Voting for the same-sex marriage postal survey closed on Tuesday afternoon, with 12.6 million people taking part.
The figure accounts for 78.5 per cent of Australians eligible to vote.
Voting closed at 4.30pm AEDT on Tuesday.
"We know many Australians like to work to a deadline - well that deadline has well and truly arrived," Alex Greenwich, a spokesman for the Equality Campaign said.
Most opinion polls show the Yes vote will win with around 60 per cent, but an academic study of Twitter opinions refutes that.
A Guardian Essential poll released today showed that of those polled, 64 per cent voted ‘Yes’ in the survey.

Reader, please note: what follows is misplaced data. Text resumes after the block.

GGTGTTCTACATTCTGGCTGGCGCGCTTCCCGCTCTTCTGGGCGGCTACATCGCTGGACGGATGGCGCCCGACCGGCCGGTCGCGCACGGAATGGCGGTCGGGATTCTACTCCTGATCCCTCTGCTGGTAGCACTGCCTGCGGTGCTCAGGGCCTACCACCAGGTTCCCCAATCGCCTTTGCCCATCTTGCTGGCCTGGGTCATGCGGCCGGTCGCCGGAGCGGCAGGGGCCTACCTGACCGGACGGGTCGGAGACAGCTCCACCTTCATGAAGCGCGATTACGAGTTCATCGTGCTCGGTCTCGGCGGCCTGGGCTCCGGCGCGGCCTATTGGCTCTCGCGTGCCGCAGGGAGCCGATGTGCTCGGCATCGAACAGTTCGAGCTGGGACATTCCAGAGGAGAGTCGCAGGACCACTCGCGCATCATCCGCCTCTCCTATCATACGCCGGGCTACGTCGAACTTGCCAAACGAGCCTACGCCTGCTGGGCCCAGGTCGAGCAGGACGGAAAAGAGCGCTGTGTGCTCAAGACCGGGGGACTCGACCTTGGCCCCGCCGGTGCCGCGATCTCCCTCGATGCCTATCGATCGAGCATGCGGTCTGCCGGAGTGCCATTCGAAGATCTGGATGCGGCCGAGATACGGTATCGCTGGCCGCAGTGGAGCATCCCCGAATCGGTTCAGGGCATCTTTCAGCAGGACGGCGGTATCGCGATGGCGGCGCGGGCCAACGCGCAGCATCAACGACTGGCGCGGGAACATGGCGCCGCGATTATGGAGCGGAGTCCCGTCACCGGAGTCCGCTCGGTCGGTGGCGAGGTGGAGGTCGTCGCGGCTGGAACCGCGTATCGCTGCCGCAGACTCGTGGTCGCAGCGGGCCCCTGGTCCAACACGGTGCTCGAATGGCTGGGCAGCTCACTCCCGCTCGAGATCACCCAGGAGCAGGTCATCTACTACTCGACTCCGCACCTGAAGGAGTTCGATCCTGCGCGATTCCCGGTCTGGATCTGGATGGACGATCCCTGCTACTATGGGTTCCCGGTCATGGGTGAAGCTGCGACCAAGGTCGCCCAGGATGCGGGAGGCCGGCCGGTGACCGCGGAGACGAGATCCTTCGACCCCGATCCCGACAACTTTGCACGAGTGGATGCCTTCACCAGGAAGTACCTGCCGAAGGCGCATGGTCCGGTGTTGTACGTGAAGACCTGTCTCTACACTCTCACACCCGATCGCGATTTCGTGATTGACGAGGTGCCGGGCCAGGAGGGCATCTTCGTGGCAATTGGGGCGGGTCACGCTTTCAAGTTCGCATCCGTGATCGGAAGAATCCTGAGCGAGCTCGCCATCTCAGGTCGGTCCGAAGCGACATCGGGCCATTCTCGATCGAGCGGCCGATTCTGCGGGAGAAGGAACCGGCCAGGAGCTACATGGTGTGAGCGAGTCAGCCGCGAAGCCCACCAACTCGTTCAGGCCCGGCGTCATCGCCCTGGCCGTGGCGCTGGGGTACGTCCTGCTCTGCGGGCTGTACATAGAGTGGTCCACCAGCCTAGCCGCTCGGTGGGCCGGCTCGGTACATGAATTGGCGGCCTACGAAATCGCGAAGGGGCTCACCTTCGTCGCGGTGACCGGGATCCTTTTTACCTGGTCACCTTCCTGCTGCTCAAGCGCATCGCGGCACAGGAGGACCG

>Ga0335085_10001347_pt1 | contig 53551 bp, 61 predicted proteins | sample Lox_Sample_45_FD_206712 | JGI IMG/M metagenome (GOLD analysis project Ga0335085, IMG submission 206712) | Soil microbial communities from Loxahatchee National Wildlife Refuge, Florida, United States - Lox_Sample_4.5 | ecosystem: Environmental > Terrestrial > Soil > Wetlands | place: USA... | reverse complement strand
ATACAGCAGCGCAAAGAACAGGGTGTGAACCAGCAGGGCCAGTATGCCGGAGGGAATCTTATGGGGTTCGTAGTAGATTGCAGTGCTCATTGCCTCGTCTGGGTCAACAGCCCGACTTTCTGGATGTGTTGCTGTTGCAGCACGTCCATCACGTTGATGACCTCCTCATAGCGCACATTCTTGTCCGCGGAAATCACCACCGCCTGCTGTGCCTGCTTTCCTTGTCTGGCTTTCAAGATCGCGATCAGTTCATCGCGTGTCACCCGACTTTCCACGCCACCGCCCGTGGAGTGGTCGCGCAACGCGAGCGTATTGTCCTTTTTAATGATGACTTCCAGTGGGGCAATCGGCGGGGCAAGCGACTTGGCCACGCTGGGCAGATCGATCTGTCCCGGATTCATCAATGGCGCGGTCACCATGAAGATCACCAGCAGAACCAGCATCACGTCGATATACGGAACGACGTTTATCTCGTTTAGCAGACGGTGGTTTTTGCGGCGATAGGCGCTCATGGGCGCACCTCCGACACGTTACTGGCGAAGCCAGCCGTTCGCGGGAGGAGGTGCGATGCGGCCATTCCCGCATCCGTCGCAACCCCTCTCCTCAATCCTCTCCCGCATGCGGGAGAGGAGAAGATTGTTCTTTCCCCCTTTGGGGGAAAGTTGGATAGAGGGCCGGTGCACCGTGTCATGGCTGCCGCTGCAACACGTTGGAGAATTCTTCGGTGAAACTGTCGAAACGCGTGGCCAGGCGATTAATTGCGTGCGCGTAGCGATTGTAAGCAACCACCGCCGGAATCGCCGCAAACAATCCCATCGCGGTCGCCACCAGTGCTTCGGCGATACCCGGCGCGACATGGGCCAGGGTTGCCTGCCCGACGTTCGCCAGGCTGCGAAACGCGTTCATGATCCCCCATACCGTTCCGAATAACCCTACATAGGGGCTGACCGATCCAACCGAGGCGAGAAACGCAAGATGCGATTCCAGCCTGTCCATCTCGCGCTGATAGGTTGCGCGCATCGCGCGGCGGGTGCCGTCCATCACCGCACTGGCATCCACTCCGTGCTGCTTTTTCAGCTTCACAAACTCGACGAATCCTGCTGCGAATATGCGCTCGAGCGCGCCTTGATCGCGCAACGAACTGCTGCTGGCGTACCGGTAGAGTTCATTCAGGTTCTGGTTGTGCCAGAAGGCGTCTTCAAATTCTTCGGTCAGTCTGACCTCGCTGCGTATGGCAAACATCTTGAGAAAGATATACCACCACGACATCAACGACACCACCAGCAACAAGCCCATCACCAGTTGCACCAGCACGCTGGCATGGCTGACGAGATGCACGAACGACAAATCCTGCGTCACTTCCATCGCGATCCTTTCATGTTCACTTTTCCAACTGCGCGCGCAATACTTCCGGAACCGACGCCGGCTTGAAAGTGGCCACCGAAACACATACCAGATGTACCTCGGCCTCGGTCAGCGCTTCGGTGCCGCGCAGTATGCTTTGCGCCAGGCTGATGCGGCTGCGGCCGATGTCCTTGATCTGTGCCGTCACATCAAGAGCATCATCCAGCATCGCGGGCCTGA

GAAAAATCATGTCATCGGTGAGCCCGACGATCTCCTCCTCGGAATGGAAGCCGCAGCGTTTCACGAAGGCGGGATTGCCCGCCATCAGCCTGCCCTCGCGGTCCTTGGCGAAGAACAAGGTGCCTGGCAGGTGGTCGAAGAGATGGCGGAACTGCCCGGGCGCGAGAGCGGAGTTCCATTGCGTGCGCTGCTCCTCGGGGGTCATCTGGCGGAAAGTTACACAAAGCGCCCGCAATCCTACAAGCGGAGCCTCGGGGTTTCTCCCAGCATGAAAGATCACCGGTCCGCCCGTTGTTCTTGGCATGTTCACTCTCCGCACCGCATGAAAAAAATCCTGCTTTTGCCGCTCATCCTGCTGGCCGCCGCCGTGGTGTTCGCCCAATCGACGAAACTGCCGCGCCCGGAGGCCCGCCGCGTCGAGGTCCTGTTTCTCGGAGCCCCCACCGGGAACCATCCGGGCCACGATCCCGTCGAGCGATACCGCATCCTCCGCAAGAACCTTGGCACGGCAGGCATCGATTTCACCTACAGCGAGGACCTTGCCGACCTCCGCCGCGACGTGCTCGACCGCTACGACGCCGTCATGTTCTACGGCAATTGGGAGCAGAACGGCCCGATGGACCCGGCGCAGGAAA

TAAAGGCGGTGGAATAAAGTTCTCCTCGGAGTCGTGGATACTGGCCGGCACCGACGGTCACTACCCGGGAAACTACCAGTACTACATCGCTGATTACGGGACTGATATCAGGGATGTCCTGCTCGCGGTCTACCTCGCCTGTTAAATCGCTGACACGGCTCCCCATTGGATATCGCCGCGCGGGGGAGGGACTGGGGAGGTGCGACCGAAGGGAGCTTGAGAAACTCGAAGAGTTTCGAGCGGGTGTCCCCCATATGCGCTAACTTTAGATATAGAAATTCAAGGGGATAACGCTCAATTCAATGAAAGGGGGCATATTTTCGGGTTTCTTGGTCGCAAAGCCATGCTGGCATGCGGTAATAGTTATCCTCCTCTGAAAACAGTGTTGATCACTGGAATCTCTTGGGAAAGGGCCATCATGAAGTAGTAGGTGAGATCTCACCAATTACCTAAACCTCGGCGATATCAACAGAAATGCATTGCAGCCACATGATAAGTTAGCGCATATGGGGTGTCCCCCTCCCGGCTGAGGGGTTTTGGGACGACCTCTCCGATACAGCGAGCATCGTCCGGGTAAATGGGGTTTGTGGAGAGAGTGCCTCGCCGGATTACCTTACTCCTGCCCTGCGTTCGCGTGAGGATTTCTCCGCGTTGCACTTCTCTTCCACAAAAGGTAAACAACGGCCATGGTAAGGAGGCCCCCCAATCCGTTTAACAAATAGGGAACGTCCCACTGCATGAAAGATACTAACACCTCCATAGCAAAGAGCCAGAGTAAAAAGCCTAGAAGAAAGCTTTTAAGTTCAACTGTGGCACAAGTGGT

Thirty-one per cent were 'no' voters and five per cent declined to answer.
The ABS estimated last week that more than 12.3 million people, or 77 per cent of eligible votes had participated in the postal survey.
Griffith University professors David Tuffley and Bela Stantic used advanced data analytics which they say have proven accurate at predicting the outcomes of hard-to-call polls, including the 2016 US presidential election.
After running their algorithms, support for Yes came in at 49 per cent.
The Yes campaign has been well supported by a number of high-profile Australians with Julie Bishop revealing that she had voted yes.
The Liberal Party's deputy leader joins Prime Minister Malcolm Turnbull and Opposition Leader Bill Shorten in the Yes camp.
Even if the Yes vote does win, there is no guarantee marriage equality will pass the House of Representatives.
The ABS will announce the result of the survey at 10am on November 15.